Sports Night The Complete Series
Starring: Robert Guillaume, Felicity Huffman, Peter Krause, Josh Charles, Sabrina Lloyd, Joshua Malina
Series Creators: Aaron Sorkin
After many abortive attempts due to the fact that seemingly every copy in Music World's inventory had the same defect, Kim and I finally finished watching the whole series Sports Night. Ask anyone who knows, and they'll tell you that this was one of those series that was too good for television, a damning phrase directed toward my first love (TV) that is nonetheless true, especially when one is speaking of network television.
Had this whip-smart, 22 minute, "dramedy" set at a fictional sports network, depicting the lives of those who work at that network's flagship news anchor show (titled "Sports Night") aired on a network like HBO or Comedy Central, it might have had a chance. But, a network like ABC had no idea what to do with something mature and innovative like this (just as they had no idea what to do with another of my favourite cancelled TV shows Once and Again). It doesn't have an immediate audience. On paper, it seems like a comedy for sports fans. But sports is only the window dressing for a work-place comedy that dishes observational humour on subjects ranging from relationships to politics.
Further troubling to vapid network executives is the fact that while Sports Night is a comedic show that is 22 minutes in length, it is hardly a sitcom by the traditional definition of the term. Sitcoms are usually formulaic offerings that puts familiar archetypes in wacky situations to allow the hilarity to ensue. Rarely do characters grow or evolve, besides the pesky children who grow necessarily, usually alienating the core audience by doing so. Sports Night is paced more like a TV drama, a drama that happens to be 22 minutes and funny. The humour is generally of the high-brow variety, derived from the rapid-fire dialogue that is the trademark of writer and series creator Aaron Sorkin. This isn't typical sitcom humour, but ABC really wanted it to be, evidenced by the horribly distracting laugh track used in the first few episodes and later (thankfully) abandoned.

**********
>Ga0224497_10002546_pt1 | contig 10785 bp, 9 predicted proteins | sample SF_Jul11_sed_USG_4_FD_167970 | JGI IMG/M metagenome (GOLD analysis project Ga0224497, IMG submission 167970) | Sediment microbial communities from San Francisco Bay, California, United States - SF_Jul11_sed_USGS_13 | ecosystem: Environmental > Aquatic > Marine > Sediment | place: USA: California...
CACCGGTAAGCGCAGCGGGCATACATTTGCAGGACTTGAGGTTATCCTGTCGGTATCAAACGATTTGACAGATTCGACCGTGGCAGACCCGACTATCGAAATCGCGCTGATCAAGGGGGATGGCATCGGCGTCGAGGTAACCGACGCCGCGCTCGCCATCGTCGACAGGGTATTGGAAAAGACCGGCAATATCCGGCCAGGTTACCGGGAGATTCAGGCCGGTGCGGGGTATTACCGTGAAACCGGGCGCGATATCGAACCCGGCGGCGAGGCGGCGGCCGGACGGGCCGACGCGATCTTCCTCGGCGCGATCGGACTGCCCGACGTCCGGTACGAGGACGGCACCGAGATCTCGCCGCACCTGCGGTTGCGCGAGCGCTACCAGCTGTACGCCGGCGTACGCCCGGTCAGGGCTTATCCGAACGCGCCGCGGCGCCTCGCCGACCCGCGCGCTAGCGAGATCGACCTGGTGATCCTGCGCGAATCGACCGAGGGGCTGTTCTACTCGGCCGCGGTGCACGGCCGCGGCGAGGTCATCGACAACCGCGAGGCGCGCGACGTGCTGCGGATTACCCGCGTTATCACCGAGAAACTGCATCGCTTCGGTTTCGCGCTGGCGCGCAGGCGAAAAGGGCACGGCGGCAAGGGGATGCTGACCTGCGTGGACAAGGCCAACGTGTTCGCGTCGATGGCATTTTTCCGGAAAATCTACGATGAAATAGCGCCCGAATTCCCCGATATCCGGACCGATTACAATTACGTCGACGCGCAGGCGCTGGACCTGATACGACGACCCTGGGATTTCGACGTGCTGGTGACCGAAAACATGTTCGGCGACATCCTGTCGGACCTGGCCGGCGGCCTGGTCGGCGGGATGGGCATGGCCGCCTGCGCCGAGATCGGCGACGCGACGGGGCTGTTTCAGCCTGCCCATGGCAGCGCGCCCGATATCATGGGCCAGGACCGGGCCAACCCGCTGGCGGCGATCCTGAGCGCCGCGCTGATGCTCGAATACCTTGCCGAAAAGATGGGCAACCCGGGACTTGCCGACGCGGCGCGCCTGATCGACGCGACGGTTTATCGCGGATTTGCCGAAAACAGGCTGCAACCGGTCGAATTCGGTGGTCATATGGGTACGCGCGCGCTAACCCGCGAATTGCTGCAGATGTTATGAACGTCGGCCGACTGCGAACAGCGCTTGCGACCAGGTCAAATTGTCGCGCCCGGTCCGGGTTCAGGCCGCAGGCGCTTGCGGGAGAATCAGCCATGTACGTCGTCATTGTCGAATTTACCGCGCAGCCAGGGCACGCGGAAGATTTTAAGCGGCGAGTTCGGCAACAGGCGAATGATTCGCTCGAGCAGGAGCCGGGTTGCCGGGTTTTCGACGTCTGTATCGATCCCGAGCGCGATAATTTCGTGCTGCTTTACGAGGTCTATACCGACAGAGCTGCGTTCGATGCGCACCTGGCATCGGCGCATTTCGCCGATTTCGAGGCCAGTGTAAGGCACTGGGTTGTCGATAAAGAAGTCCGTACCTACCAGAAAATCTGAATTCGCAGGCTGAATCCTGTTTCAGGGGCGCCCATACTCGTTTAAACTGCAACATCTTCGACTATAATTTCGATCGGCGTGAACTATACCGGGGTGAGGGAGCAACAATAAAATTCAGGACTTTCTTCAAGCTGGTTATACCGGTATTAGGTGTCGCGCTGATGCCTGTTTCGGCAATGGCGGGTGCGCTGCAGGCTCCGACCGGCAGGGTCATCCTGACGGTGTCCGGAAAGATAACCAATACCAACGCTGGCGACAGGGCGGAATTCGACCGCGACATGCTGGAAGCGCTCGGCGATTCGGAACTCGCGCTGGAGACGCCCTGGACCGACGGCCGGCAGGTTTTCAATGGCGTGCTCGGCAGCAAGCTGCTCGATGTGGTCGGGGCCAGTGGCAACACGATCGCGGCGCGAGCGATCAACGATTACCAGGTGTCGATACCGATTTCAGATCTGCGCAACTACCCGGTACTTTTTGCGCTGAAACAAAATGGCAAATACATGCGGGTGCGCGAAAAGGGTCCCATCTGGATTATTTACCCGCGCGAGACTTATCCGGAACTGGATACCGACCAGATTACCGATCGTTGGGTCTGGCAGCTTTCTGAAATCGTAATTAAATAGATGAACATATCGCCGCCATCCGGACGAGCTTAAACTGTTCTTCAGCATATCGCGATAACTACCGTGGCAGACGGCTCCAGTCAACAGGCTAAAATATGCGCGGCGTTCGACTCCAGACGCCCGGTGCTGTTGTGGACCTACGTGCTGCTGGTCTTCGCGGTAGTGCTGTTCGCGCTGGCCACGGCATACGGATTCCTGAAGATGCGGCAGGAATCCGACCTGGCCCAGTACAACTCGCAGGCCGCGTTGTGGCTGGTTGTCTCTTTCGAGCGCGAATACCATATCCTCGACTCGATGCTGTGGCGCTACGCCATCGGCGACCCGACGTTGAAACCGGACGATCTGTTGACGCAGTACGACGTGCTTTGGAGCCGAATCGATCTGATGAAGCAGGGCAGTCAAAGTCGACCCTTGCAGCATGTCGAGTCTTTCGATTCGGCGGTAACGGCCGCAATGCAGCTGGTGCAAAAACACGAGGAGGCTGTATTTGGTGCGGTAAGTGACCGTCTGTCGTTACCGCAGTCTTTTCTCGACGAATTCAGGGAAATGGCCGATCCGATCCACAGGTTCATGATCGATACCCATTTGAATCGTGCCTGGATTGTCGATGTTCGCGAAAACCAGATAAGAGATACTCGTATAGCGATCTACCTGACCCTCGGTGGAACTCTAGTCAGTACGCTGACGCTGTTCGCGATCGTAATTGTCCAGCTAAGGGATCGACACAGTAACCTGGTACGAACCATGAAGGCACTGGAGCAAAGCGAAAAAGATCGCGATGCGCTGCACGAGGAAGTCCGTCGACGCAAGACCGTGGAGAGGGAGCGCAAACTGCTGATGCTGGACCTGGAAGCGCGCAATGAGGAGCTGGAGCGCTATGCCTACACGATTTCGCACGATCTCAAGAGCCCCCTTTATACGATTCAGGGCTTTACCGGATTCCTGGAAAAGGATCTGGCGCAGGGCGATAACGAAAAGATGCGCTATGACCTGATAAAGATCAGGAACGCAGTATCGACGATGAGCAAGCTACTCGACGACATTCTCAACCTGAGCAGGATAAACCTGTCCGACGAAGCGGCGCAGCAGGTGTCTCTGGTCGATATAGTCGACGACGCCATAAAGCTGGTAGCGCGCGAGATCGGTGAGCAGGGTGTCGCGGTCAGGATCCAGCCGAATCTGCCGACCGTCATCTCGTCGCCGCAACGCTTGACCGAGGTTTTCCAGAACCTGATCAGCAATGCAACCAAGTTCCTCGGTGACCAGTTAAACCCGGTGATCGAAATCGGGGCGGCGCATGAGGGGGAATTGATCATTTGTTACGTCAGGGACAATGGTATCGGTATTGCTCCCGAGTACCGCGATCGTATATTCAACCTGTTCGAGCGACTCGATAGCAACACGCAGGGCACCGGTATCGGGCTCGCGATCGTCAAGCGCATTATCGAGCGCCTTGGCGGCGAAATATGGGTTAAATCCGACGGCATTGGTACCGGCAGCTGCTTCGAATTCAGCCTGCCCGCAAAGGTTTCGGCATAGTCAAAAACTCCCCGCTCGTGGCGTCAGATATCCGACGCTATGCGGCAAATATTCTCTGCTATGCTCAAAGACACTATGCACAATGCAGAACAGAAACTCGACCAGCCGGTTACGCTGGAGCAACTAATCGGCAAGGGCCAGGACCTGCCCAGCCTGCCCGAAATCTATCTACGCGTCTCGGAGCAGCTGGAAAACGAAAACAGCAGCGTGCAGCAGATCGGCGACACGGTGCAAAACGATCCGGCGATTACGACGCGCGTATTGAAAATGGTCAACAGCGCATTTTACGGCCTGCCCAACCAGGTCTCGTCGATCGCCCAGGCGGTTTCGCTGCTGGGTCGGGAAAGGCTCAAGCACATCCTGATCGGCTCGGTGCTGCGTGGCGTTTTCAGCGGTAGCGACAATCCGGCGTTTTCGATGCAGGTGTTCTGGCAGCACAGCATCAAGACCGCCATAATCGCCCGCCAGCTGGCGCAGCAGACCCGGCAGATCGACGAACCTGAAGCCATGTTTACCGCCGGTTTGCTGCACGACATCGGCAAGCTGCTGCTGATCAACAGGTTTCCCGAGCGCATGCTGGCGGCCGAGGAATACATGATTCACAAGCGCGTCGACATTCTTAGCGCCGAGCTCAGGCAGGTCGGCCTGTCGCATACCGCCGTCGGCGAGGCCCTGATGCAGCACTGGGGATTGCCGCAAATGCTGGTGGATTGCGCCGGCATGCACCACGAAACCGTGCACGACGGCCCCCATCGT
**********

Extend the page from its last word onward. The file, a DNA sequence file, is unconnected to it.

Sorkin and his writing are the true stars of the series, but his words would be lifeless were it not for the outstanding performances turned in by the stellar cast. Peter Krause (who would later go on to shine in HBO's Six Feet Under) stars as anchor Casey McCall, a character loosely-based on former ESPN anchor, and former late night talk show host, Craig Kilborn. His co-anchor is Dan Rydell, played ably by Josh Charles (of Dead Poets Society fame). He's so good that you wonder where he's been all these years. Dan is my favourite character on the show. Sorkin favourite Joshua Malina (who also appeared in Sorkin's The American President, A Few Good Men and The West Wing) plays tech-geek Jeremy Goodwin, stealing many scenes and making me wish he did more on The West Wing. Desperate Housewives star Felcity Huffman plays show producer Dana Whitaker, Sabrina Lloyd (who I guess was on Sliders) is her assistant Natalie Hurley, and Benson himself, Robert Guillaume added the star power to the series as the boss, Isaac Jaffe (Guillaume had a stroke during the series, which in turn gave a stroke to his character).
It's sad that such a funny, intelligent and entertaining show couldn't last more than two seasons, but it's ultimately for the best. Sorkin and Thomas Schlamme (who was executive producer and directed many episodes) would go on to create The West Wing, which was a better showcase of his talent and quite possibly the finest drama the medium has ever produced. Plus, had there been a third season, Buena Vista probably wouldn't have released the whole series in one set, choosing instead to release season one, then never release another season again! Sorry, I'm just bitter because that's what they did with Once and Again. I'm just happy to finally own these two seasons so I can re-live them to my heart's content.
I leave with one of the final quotes from the show, a quote I'm sure Mr. Sorkin directed at his own network's executives: "If you can't make money off of Sports Night, you should get out of the money-making business".